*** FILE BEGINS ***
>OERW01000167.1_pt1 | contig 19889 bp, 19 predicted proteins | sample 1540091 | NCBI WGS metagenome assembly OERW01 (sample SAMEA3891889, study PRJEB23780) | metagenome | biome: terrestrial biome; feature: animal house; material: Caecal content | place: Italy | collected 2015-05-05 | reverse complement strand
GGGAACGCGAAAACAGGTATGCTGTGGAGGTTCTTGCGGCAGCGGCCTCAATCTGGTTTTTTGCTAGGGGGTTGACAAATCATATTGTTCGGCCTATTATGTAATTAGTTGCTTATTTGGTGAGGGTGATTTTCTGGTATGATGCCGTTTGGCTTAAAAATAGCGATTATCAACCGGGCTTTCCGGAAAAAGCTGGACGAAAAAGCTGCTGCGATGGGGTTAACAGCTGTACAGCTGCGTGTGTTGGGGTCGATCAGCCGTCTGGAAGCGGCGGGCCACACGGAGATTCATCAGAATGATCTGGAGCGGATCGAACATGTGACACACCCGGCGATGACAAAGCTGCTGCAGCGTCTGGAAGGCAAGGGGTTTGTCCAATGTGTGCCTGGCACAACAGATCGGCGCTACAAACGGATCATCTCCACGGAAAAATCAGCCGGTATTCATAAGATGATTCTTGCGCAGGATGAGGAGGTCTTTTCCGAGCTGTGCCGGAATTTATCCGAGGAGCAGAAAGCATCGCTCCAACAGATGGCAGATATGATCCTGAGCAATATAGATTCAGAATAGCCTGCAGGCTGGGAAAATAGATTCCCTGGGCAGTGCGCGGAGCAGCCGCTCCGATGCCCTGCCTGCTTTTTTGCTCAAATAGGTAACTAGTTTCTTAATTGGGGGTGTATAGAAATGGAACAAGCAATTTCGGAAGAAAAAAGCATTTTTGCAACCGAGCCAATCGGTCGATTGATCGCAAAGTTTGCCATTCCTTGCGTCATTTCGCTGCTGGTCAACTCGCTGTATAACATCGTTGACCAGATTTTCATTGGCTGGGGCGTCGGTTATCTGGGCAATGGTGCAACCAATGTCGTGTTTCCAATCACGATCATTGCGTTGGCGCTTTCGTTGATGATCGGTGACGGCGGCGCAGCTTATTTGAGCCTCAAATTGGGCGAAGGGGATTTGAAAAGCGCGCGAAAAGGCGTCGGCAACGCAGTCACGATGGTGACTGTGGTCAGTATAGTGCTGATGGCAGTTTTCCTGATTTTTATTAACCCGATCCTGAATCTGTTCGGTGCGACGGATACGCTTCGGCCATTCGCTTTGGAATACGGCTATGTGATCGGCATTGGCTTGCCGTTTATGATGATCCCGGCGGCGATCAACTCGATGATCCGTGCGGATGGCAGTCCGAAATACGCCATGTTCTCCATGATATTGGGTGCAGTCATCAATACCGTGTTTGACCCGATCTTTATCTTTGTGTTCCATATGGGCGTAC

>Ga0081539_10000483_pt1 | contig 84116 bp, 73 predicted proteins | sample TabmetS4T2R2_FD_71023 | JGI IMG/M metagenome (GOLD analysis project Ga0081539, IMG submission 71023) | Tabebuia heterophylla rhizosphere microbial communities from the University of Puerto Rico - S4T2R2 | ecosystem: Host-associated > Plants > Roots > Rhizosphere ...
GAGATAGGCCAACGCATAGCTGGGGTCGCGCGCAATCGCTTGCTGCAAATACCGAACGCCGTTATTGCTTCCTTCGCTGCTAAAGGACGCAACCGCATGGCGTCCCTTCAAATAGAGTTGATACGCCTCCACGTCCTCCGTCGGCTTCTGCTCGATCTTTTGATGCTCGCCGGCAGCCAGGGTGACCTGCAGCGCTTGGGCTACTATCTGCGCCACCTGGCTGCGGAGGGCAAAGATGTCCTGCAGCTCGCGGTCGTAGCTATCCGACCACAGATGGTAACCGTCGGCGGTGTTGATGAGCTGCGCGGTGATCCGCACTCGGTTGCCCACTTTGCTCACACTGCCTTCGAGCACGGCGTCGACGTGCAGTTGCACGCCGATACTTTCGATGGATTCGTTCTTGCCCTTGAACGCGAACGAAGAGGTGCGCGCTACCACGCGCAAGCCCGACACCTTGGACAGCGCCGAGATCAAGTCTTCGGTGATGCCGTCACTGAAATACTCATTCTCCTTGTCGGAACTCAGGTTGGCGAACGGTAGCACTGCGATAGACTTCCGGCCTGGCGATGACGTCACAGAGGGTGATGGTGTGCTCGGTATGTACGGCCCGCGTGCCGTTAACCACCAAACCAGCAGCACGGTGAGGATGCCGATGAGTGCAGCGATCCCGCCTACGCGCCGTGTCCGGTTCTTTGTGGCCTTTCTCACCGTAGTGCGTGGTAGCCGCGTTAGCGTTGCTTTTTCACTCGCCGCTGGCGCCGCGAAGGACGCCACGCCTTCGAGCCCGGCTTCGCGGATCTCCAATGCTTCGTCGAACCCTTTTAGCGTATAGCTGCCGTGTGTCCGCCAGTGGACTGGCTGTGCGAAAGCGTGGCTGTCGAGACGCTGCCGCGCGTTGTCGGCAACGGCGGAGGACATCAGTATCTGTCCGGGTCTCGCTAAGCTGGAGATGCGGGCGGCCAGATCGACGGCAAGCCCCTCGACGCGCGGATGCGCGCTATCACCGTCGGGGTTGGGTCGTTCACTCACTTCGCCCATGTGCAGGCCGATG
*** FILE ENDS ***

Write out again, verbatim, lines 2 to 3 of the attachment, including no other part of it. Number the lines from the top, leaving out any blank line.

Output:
GGGAACGCGAAAACAGGTATGCTGTGGAGGTTCTTGCGGCAGCGGCCTCAATCTGGTTTTTTGCTAGGGGGTTGACAAATCATATTGTTCGGCCTATTATGTAATTAGTTGCTTATTTGGTGAGGGTGATTTTCTGGTATGATGCCGTTTGGCTTAAAAATAGCGATTATCAACCGGGCTTTCCGGAAAAAGCTGGACGAAAAAGCTGCTGCGATGGGGTTAACAGCTGTACAGCTGCGTGTGTTGGGGTCGATCAGCCGTCTGGAAGCGGCGGGCCACACGGAGATTCATCAGAATGATCTGGAGCGGATCGAACATGTGACACACCCGGCGATGACAAAGCTGCTGCAGCGTCTGGAAGGCAAGGGGTTTGTCCAATGTGTGCCTGGCACAACAGATCGGCGCTACAAACGGATCATCTCCACGGAAAAATCAGCCGGTATTCATAAGATGATTCTTGCGCAGGATGAGGAGGTCTTTTCCGAGCTGTGCCGGAATTTATCCGAGGAGCAGAAAGCATCGCTCCAACAGATGGCAGATATGATCCTGAGCAATATAGATTCAGAATAGCCTGCAGGCTGGGAAAATAGATTCCCTGGGCAGTGCGCGGAGCAGCCGCTCCGATGCCCTGCCTGCTTTTTTGCTCAAATAGGTAACTAGTTTCTTAATTGGGGGTGTATAGAAATGGAACAAGCAATTTCGGAAGAAAAAAGCATTTTTGCAACCGAGCCAATCGGTCGATTGATCGCAAAGTTTGCCATTCCTTGCGTCATTTCGCTGCTGGTCAACTCGCTGTATAACATCGTTGACCAGATTTTCATTGGCTGGGGCGTCGGTTATCTGGGCAATGGTGCAACCAATGTCGTGTTTCCAATCACGATCATTGCGTTGGCGCTTTCGTTGATGATCGGTGACGGCGGCGCAGCTTATTTGAGCCTCAAATTGGGCGAAGGGGATTTGAAAAGCGCGCGAAAAGGCGTCGGCAACGCAGTCACGATGGTGACTGTGGTCAGTATAGTGCTGATGGCAGTTTTCCTGATTTTTATTAACCCGATCCTGAATCTGTTCGGTGCGACGGATACGCTTCGGCCATTCGCTTTGGAATACGGCTATGTGATCGGCATTGGCTTGCCGTTTATGATGATCCCGGCGGCGATCAACTCGATGATCCGTGCGGATGGCAGTCCGAAATACGCCATGTTCTCCATGATATTGGGTGCAGTCATCAATACCGTGTTTGACCCGATCTTTATCTTTGTGTTCCATATGGGCGTAC

>Ga0081539_10000483_pt1 | contig 84116 bp, 73 predicted proteins | sample TabmetS4T2R2_FD_71023 | JGI IMG/M metagenome (GOLD analysis project Ga0081539, IMG submission 71023) | Tabebuia heterophylla rhizosphere microbial communities from the University of Puerto Rico - S4T2R2 | ecosystem: Host-associated > Plants > Roots > Rhizosphere ...